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||Masaoka Shiki (1867-1902) - pseudonym of Masaoka Tsunenori|
Japanese writer usually credited with reviving the traditional Japanese poetic form of haiku. Masaoka Shiki was the founder of the magazine Hototogisu and despite his brief life he became a highly esteemed critic in his time. His role as a charismatic literary figure has shadowed his merits as a poet and diarist.
Facing away from me
When the loofah bloomed
Masaoka Shiki was born in Matsuyama in present-day Ehime Prefecture. His father, Masaoka Hyata, was a low-ranking samurai, and an alcoholic, who died when Masaoka was at the age of five. Shiki's mother, Yae, taught sewing in order to support the family. After his father's death his maternal uncle became the family guardian. While still at at school, Shiki began to write prose and poetry, but he did not begin to compose haiku until he was in his early twenties. Under his maternal grandfather, Ohara Kanzan, who was a Confucian scholar and a "samurai's samurai", Shiki studied Chinese classics. Later he said, that being "a constant witness to the respect he was shown in all quarters, I too wanted to become a scholar, to be his equal." In 1880 Shiki entered Matuyama Middle School. He planned to go into law or politics, but eventually he realized that he liked writing best. In 1883 he moved to Tokyo, making the journey by boat and wearing a new kimono, which was sewn by his mother.
Between 1883 and 1885 Shiki attended University Preparatory
College. In 1887, he met Natsume Soseki (1867-1916),
who later gained fame as a novelist and short story writer. After
becoming fascinated by philosophy, he read Herbert Spencer's Philosophy
of Style and wrote the essay 'Shiika no Kigen oyobi Hensen' (The
Origin and Development of Poetry), in which he utilized Spencer's
argument that "The shortest sentence is the best". Upon graduating,
Shiki entered the Tokyo Imperial University, where he studied classic
Japanese literature, but eventually he stopped attending classes: "the
only studying I did was of haiku and novels." During this period he
began to travel around Japan.
Shiki's studies were abrupt because of health problems. The rest of his life he devoted to the writing of haiku and waka (or tanka). After withdrawing from the Imperial University, Shiki was a haiku editor of the newspaper Nippon, publishing there in 1893 Indiscriminate Attacks on the Literary World, Some Remarks om Basho and other writings. In 1892 Shiki began his reform of the poetic form. At that time the Japanese poetry was still dominated by images of cherry blossoms and colored autumn leaves. Shiki turned his back on the traditional seventeen-syllable verse form which he considered incapable of expressing the complexities of modern life.
Regardless of his poor health, Shiki went to China as a war correspondent in 1895, saying, "What point is there in having been born a man unless I can accompany the army?" However, he never witnessed any action, because the war ended before he reached China. Shiki fell seriously ill; beset by tuberculosis, he remained an invalid for much of the rest of his life. On his return trip, he had a lung hemorrhage and was expected to die. Shiki convalesced at Natsume Soseki's two-storied cottage in the city Matsuyama, adjoined by a celebrated hot spring resort. During his stay, he introduced the new haiku style to a group of young haiku devotees and wrote Haikai Taiyo (The Elements of Haiku).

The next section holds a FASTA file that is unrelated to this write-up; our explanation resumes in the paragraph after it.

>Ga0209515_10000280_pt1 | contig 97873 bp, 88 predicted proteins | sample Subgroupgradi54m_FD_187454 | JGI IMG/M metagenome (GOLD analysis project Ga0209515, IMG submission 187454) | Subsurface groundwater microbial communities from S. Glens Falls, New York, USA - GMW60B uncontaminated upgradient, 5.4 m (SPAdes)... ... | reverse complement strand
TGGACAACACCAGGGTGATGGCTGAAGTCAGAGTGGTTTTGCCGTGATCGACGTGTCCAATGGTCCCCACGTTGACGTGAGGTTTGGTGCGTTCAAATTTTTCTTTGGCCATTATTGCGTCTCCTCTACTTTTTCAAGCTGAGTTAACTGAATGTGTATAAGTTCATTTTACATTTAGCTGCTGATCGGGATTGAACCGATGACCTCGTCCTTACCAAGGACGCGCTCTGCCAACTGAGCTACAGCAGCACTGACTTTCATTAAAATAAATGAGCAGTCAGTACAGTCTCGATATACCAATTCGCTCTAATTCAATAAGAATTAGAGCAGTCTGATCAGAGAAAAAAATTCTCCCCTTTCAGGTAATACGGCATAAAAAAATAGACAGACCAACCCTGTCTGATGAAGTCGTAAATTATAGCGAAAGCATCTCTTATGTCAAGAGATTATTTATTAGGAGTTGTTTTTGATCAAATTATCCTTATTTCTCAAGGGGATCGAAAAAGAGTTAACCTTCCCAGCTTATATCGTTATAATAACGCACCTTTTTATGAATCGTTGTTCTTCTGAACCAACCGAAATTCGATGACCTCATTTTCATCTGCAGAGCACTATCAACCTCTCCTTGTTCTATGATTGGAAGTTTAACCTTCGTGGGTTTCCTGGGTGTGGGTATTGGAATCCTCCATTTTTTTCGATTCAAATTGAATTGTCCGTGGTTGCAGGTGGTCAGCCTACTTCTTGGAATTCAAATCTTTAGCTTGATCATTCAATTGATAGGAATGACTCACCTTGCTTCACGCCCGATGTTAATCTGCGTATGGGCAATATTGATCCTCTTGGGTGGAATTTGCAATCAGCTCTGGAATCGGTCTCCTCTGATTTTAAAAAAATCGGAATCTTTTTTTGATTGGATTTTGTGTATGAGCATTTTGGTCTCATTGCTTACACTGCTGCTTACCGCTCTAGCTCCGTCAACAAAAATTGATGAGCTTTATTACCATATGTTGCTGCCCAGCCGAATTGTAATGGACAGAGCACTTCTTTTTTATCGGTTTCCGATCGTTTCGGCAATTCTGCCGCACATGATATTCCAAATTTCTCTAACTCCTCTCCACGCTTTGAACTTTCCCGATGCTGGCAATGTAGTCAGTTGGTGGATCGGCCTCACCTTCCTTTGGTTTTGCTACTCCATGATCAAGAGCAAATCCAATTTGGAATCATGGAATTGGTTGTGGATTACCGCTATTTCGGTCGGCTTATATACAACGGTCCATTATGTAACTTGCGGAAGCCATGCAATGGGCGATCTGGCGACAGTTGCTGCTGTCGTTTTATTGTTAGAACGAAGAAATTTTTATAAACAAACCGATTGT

After returning to Tokyo, Shiki continued to advocate the reevaluation of the haiku and loosening its tight conventions, which he saw dangerous for its development as an art form. He published several essays on the subject, first attacking the great haiku master, Bashõ, but later softened his views. His home became a meeting place for his friends and followers, who gathered there to discuss literature. In 1897, Shiki and his disciples founded the literary journal Hototogisu. Next year he turned his attention to tanka in Letters to the Tanka Poets. During the last years of his life, Shiki was bound to his six-foot sickbed – or as he described, "If I stretch my hand a little, I can touch the tatami mat, but I can't stretch my legs beyond the end of the futon to make my body confortable." Unable to go for a walk or do any other form of exercise, Shiki's primary physical enjoyment become food. Shiki also suffered from caries of the spine, but he faced his illness and physical pain with dignity and ironic humor, as can be seen in the autobiographical Byosho rokushaku (A Six-foot Sickbed), which was serialized in Nippon in 1902. Masaoka Shiki died in Tokyo on September 9, 1902, a few weeks before his thirty-fifth birthday. His essays are still widely read. He never married.